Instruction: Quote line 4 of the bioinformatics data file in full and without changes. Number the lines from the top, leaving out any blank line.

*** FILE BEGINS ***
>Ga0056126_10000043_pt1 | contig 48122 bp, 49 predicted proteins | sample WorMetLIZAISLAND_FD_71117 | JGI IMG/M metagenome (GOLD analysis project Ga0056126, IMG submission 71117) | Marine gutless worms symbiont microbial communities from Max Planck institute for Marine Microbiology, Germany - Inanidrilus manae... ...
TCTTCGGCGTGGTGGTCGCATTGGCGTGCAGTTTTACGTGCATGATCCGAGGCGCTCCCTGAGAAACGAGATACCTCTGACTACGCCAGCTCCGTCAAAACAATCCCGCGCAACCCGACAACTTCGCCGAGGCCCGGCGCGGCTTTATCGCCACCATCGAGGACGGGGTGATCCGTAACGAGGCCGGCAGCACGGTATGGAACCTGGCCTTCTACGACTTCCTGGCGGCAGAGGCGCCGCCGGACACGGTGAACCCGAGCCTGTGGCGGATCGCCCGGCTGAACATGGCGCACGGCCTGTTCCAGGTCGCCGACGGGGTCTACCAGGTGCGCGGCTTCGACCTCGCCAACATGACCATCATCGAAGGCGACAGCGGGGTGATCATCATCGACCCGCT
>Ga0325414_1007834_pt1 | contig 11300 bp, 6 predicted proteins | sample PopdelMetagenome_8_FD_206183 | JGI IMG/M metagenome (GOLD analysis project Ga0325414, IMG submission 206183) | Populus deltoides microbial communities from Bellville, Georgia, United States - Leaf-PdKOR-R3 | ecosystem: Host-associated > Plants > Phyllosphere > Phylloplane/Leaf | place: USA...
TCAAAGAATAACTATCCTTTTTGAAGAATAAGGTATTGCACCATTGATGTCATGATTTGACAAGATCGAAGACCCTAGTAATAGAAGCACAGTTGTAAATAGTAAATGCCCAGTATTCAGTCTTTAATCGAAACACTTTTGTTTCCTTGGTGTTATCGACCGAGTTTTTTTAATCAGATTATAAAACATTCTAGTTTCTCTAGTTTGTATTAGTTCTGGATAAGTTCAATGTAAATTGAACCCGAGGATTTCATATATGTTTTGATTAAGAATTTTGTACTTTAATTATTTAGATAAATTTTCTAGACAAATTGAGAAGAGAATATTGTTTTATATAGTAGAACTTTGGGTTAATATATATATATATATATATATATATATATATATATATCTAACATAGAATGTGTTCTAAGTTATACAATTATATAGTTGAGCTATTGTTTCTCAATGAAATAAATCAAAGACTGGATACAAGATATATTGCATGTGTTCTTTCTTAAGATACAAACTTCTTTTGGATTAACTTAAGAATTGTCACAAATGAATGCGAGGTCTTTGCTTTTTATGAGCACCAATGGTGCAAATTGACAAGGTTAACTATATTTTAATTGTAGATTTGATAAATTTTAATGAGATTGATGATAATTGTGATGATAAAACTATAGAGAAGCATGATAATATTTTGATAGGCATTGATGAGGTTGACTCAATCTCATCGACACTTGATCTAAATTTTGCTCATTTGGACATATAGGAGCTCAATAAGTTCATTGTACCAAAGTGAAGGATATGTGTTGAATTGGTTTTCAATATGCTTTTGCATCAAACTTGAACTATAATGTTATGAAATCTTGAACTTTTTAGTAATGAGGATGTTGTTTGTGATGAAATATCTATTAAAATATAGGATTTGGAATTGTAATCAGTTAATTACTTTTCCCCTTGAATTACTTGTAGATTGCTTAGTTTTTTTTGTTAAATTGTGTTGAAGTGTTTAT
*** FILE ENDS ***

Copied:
TCAAAGAATAACTATCCTTTTTGAAGAATAAGGTATTGCACCATTGATGTCATGATTTGACAAGATCGAAGACCCTAGTAATAGAAGCACAGTTGTAAATAGTAAATGCCCAGTATTCAGTCTTTAATCGAAACACTTTTGTTTCCTTGGTGTTATCGACCGAGTTTTTTTAATCAGATTATAAAACATTCTAGTTTCTCTAGTTTGTATTAGTTCTGGATAAGTTCAATGTAAATTGAACCCGAGGATTTCATATATGTTTTGATTAAGAATTTTGTACTTTAATTATTTAGATAAATTTTCTAGACAAATTGAGAAGAGAATATTGTTTTATATAGTAGAACTTTGGGTTAATATATATATATATATATATATATATATATATATATATCTAACATAGAATGTGTTCTAAGTTATACAATTATATAGTTGAGCTATTGTTTCTCAATGAAATAAATCAAAGACTGGATACAAGATATATTGCATGTGTTCTTTCTTAAGATACAAACTTCTTTTGGATTAACTTAAGAATTGTCACAAATGAATGCGAGGTCTTTGCTTTTTATGAGCACCAATGGTGCAAATTGACAAGGTTAACTATATTTTAATTGTAGATTTGATAAATTTTAATGAGATTGATGATAATTGTGATGATAAAACTATAGAGAAGCATGATAATATTTTGATAGGCATTGATGAGGTTGACTCAATCTCATCGACACTTGATCTAAATTTTGCTCATTTGGACATATAGGAGCTCAATAAGTTCATTGTACCAAAGTGAAGGATATGTGTTGAATTGGTTTTCAATATGCTTTTGCATCAAACTTGAACTATAATGTTATGAAATCTTGAACTTTTTAGTAATGAGGATGTTGTTTGTGATGAAATATCTATTAAAATATAGGATTTGGAATTGTAATCAGTTAATTACTTTTCCCCTTGAATTACTTGTAGATTGCTTAGTTTTTTTTGTTAAATTGTGTTGAAGTGTTTAT